Fruit and tree nuts are an important part of a person's diet.
The typical American consumes around 270 pounds of fruit and tree
nuts (fresh and processed, fresh-weight basis, excluding melons)
each year. Per capita consumption of fruits and tree nuts is the
third-largest among major food groups, after dairy products and
Consisting of a wide array of crops and products, the U.S. fruit
and tree nuts industry is an important component of the Nation's
farm sector. Production is harvested from less than 2 percent of
total harvested cropland, but generates, on average, around $18
billion in U.S. farm cash receipts annually. During the first
decade of the 2000s, fruit and tree nut cash receipts averaged 13
percent of all crop receipts and 6 percent of all farm cash
receipts (crops and livestock).
Domestic and international demand for fruit and tree nut
products grew in the 1990s and through most of the first decade of
the 2000s. U.S. growers have responded by continuing to expand
production, with average output for this decade 3 percent higher
than the previous decade. Technological innovations continue to
increase productivity per acre in U.S. fruit and tree nut farms.
According to the 2007 Census of
Agriculture, while the number of farms growing fruit and tree
nuts increased between 2002 and 2007, acreage continued to trend
Small, family, or individually run farm operations continue to
dominate U.S. fruit and tree nut production. Most of the production
and revenue, however, come from the few largest farms.
Despite year-to-year fluctuations, utilized fruit production
(excluding melons) in the United States during the 1990s and the
first decade of 2000s averaged 10-20 percent higher than in the
1980s. The growth was in response to several factors such as:
- Increased domestic consumption;
- Expanding export markets;
- Technological production changes, such as the adoption of close
- New propagation methods that decrease the time needed for new
trees to reach bearing age from 5-6 years to 2-3 years;
- Use of disease or pest-resistant, high-yielding varieties;
- Greater use of early- or late-season varieties that extended
typical marketing seasons for specific fruits so that growers may
take advantage of market windows.
Production declines in recent years can be attributed mainly to
weather and disease problems, mostly affecting citrus
The Nation's largest fruit-producing States are California,
Florida, and Washington. California accounts for about half of the
harvested fruit acreage, Florida almost one-fourth, and Washington
around one-tenth. Michigan, New York, Oregon, Pennsylvania, and
Texas are also important fruit-producing States, and together these
States account for over one-tenth of the Nation's fruit
California is the largest producer of grapes, strawberries,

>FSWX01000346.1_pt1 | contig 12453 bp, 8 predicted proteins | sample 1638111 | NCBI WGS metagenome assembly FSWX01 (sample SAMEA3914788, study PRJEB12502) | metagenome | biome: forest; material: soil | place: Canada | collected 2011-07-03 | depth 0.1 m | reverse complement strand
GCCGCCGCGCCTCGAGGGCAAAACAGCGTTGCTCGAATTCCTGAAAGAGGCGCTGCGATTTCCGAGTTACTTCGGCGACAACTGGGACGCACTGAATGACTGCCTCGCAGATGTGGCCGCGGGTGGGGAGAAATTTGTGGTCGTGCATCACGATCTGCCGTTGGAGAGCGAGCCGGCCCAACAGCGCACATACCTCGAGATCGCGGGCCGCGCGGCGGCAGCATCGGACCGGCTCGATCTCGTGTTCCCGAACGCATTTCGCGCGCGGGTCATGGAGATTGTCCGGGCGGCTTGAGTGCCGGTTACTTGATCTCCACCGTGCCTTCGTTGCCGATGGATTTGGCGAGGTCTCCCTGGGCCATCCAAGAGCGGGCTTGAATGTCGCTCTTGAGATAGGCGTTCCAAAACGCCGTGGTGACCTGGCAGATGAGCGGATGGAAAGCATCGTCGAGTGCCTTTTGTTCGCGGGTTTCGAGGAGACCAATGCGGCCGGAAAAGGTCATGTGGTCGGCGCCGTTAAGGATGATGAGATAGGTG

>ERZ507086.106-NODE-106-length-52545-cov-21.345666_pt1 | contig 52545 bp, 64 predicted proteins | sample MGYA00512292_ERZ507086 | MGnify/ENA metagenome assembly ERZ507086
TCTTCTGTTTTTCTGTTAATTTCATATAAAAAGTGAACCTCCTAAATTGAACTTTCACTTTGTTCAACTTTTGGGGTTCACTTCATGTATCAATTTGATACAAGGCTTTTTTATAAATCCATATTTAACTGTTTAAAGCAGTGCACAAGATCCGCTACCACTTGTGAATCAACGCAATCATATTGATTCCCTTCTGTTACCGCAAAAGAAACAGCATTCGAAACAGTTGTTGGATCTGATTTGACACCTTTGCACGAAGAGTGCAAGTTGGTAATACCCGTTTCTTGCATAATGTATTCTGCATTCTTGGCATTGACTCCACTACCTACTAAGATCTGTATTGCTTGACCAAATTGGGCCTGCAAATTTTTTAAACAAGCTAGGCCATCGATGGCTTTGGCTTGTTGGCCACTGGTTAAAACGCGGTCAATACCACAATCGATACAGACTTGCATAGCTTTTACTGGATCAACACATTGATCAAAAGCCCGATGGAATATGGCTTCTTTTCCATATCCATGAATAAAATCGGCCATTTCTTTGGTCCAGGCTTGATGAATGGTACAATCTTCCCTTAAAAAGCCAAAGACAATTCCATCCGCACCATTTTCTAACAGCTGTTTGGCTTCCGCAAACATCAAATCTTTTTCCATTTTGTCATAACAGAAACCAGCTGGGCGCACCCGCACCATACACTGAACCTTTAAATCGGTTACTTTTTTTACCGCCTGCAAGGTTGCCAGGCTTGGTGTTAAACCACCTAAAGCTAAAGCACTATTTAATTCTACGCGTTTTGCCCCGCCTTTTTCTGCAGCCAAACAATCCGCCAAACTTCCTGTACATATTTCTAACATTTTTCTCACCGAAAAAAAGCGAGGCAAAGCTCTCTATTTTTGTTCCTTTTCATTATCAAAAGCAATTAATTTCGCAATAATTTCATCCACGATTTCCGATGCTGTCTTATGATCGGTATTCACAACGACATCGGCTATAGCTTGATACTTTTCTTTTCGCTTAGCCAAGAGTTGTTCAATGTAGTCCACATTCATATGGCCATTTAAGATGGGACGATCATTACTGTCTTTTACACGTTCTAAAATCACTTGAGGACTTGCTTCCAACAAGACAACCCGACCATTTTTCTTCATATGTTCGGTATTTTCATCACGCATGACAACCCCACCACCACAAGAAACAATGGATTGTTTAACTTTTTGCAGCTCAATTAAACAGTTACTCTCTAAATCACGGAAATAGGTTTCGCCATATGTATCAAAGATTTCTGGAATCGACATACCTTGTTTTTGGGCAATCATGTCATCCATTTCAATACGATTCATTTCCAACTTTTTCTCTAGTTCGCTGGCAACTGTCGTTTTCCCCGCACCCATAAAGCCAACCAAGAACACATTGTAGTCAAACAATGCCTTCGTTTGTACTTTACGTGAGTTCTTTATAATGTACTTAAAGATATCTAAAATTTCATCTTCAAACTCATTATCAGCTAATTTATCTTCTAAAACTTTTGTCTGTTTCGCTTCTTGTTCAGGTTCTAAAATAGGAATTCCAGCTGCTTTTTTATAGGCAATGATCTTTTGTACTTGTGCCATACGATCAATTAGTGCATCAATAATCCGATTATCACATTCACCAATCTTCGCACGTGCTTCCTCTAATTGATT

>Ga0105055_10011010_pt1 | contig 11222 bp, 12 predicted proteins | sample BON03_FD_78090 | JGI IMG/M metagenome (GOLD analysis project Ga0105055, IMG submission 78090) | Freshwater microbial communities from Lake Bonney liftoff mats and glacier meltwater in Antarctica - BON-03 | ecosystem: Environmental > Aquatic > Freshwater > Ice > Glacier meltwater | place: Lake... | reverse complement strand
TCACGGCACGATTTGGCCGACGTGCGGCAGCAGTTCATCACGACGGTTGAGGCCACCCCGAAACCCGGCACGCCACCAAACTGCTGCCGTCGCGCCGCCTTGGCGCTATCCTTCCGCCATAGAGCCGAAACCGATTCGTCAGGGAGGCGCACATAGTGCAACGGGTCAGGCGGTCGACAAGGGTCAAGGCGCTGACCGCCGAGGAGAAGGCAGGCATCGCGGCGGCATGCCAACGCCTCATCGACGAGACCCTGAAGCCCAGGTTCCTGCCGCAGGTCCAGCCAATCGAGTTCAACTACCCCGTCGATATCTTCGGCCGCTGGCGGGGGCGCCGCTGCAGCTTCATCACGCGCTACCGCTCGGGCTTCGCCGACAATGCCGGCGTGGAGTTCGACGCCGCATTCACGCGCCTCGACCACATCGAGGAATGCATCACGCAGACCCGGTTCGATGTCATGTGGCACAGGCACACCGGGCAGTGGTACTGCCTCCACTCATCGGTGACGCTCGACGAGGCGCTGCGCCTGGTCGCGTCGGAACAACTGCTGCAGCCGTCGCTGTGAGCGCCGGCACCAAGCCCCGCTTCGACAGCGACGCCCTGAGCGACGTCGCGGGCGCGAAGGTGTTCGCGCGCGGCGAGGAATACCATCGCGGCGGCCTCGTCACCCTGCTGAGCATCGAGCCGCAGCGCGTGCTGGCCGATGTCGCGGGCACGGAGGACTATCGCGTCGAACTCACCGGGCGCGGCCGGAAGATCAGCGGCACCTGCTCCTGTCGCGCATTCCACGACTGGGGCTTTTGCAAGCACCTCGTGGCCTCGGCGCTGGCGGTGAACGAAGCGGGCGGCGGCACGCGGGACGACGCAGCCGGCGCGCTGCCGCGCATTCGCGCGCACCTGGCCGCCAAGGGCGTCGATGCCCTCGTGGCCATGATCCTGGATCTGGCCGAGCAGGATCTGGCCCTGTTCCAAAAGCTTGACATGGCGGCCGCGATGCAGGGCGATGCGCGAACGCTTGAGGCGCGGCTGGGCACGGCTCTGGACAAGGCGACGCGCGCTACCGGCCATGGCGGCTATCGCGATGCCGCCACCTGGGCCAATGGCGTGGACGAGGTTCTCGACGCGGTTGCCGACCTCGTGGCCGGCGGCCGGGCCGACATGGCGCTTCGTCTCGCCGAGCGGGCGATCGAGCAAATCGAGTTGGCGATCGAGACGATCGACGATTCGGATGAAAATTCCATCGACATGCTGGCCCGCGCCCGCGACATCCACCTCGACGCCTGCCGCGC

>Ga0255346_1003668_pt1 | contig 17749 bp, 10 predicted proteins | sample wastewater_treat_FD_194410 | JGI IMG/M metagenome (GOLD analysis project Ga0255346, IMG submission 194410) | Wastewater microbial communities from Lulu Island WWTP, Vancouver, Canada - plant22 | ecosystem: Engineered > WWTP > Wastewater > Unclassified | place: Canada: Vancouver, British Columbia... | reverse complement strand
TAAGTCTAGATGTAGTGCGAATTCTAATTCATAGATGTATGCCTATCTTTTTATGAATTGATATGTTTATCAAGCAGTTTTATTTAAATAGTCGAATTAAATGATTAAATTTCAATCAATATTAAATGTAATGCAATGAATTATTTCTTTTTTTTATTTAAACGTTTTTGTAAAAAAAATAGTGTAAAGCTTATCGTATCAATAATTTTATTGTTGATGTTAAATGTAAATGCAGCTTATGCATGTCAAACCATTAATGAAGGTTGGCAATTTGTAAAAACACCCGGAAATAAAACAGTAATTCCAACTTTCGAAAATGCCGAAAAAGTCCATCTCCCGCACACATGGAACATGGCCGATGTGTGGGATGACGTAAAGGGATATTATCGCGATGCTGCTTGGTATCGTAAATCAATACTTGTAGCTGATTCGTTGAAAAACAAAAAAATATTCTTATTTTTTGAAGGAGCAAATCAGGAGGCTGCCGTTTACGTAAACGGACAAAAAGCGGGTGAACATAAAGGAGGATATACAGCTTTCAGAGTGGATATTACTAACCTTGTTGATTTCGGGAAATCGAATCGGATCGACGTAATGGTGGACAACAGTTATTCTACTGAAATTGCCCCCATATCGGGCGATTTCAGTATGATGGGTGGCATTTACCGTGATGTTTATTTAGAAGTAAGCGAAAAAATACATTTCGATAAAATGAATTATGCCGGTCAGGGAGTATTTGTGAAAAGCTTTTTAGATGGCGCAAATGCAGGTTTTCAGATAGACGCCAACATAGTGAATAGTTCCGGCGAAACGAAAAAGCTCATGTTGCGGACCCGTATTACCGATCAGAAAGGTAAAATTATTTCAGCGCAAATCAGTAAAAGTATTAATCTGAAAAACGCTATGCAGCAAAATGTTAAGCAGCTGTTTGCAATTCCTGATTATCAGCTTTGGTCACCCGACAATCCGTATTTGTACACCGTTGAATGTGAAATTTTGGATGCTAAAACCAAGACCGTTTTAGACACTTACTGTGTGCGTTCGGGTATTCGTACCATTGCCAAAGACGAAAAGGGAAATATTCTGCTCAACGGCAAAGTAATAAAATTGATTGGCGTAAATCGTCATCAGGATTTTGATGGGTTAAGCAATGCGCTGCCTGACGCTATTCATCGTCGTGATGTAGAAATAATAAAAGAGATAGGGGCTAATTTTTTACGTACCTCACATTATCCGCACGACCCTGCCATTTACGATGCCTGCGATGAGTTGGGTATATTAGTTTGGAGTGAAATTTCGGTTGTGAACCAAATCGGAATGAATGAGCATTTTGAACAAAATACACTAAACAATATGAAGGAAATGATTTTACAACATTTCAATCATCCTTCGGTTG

peaches, nectarines, and kiwifruit. It is also a major producer of
a variety of other noncitrus fruit, such as apples, pears, plums,
and sweet cherries and is second in citrus production. California's
fruit-friendly climate gives it an advantage over other
fruit-producing States. Florida's primary fruit crop is citrus.
Washington is the largest apple producer and an important producer
of grapes and pears.
Most fruits are grown to serve both fresh and processing
markets. The fresh-market sector accounts for more than half the
value of U.S. fruit production, with over three-quarters of that
generated by noncitrus fruits. California's production accounts for
more than half the value of all fresh fruits. The fresh market is
the destination for over half the volume of all U.S.-produced
avocados, bananas, nectarines, kiwifruit, strawberries, tangerines,
sweet cherries, apples, pears, and lemons. Meanwhile, some examples
of fruit that have a larger percentage of production going into
processing are oranges, grapefruit, grapes, apricots, figs, prunes,
peaches, tart cherries, and most berries, including blueberries and
Processed fruit products include canned, frozen, juice, and
dried fruit, as well as wine. At packinghouses, fruits are
inspected and graded for size, shape, and appearance. Some fruits
intended for the fresh market are diverted to processors because of
quality requirements. Most fruits for processing, on the other
hand, are not easily diverted to the fresh market because of the
same quality requirements. Most fruit destined for processing is
grown under contractual arrangement between growers and
Oranges, grapes, apples, bananas, and pineapples are
the top five fruits consumed in the United States during the first
decade of the 2000s (includes fresh and all processed products).
Although annual per capita fruit juice consumption has declined
since the 1990s, juice remains the number one form in which fruit
is consumed in the United States. On a fresh-weight basis, fruit
juice accounts for nearly half of the total per capita fruit
consumed annually; fresh use accounts for over one-third; and
canned, dried, and frozen fruit each represent less than
Increased domestic and world supplies, rising disposable